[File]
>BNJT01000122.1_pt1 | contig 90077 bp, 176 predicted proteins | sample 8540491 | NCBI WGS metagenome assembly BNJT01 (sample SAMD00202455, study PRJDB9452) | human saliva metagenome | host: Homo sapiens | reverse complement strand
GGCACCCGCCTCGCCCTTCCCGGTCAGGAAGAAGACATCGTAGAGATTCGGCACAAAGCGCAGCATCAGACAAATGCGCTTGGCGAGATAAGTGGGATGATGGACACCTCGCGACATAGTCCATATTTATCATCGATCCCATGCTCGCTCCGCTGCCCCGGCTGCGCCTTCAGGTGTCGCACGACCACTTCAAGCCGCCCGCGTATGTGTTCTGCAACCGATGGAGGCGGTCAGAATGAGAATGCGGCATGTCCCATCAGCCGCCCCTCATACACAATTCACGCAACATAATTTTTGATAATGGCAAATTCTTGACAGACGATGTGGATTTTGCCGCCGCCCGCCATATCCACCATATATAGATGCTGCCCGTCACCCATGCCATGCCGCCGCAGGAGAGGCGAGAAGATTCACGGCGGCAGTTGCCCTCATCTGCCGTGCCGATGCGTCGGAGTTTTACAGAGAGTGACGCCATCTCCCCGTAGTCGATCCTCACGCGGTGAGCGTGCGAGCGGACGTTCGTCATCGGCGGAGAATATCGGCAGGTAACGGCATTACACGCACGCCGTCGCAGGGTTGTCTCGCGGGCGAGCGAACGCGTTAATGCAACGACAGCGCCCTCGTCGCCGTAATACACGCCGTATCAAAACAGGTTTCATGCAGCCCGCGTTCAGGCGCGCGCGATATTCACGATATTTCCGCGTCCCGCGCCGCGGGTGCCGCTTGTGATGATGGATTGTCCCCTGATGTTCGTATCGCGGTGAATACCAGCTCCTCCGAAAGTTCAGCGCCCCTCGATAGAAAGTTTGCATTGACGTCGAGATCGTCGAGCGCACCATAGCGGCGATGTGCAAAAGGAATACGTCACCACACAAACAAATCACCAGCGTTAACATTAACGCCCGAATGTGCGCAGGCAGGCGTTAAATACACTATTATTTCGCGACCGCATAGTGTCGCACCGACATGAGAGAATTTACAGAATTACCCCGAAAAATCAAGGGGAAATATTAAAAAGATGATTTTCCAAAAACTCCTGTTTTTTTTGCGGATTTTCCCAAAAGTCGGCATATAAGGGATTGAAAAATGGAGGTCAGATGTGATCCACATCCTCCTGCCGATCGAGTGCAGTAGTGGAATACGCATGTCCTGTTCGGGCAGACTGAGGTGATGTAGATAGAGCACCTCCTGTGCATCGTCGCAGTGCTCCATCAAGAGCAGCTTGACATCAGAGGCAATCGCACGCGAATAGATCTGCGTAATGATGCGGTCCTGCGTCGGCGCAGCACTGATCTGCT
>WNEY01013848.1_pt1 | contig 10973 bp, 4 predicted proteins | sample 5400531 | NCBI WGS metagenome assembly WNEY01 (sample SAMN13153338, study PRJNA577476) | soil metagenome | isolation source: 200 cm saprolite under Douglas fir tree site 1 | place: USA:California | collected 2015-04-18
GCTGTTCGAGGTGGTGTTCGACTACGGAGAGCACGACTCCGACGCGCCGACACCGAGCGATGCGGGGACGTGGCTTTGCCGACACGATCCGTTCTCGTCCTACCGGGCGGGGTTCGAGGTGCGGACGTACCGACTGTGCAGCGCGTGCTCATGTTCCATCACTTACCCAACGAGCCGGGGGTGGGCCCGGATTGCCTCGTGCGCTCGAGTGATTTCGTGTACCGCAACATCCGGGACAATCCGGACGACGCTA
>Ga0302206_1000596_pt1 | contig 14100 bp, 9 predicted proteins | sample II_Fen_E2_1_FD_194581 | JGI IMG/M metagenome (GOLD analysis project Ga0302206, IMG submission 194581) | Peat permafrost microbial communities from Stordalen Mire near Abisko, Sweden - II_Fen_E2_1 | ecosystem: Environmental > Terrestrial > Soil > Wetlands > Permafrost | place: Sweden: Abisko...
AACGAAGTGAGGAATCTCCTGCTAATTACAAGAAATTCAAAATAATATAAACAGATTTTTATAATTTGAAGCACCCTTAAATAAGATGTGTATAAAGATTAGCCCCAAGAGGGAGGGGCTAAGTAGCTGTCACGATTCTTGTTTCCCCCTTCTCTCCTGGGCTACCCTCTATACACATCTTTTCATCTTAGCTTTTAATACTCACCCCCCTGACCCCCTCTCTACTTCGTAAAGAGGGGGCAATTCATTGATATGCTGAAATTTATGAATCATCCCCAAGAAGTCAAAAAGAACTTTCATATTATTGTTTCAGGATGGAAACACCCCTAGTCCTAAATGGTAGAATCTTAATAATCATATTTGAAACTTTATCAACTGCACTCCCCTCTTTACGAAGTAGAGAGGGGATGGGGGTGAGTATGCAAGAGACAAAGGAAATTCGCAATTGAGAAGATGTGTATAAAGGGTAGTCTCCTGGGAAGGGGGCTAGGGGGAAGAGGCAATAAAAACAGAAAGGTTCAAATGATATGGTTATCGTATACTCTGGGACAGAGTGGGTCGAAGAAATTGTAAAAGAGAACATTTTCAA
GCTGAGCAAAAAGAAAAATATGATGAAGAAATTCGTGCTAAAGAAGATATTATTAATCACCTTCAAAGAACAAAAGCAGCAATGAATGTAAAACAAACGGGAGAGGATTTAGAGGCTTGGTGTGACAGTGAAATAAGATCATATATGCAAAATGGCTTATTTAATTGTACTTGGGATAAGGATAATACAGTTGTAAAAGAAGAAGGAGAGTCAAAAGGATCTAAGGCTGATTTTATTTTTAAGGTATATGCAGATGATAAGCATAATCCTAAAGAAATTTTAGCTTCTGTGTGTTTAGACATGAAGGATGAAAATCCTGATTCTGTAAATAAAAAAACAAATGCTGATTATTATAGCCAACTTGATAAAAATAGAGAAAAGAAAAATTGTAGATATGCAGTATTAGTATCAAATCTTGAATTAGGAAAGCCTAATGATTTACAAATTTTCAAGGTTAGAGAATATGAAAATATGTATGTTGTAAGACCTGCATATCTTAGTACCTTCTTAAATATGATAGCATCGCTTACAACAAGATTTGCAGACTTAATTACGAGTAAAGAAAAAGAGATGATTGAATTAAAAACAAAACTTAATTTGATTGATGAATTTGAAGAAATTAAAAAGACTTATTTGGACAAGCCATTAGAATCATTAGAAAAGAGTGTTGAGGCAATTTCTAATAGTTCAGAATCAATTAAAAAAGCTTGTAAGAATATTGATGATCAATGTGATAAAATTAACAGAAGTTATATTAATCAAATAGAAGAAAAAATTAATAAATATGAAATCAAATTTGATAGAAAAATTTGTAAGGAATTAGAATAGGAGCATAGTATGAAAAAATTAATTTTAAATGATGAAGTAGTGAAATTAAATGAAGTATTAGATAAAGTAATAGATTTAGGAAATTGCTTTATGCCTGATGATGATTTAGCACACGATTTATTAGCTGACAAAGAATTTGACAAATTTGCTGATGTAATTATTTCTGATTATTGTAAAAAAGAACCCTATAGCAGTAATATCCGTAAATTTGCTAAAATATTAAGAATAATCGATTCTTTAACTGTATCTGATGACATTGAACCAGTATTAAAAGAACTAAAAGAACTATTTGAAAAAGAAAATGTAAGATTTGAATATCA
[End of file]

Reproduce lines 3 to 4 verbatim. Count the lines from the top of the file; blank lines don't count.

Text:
>WNEY01013848.1_pt1 | contig 10973 bp, 4 predicted proteins | sample 5400531 | NCBI WGS metagenome assembly WNEY01 (sample SAMN13153338, study PRJNA577476) | soil metagenome | isolation source: 200 cm saprolite under Douglas fir tree site 1 | place: USA:California | collected 2015-04-18
GCTGTTCGAGGTGGTGTTCGACTACGGAGAGCACGACTCCGACGCGCCGACACCGAGCGATGCGGGGACGTGGCTTTGCCGACACGATCCGTTCTCGTCCTACCGGGCGGGGTTCGAGGTGCGGACGTACCGACTGTGCAGCGCGTGCTCATGTTCCATCACTTACCCAACGAGCCGGGGGTGGGCCCGGATTGCCTCGTGCGCTCGAGTGATTTCGTGTACCGCAACATCCGGGACAATCCGGACGACGCTA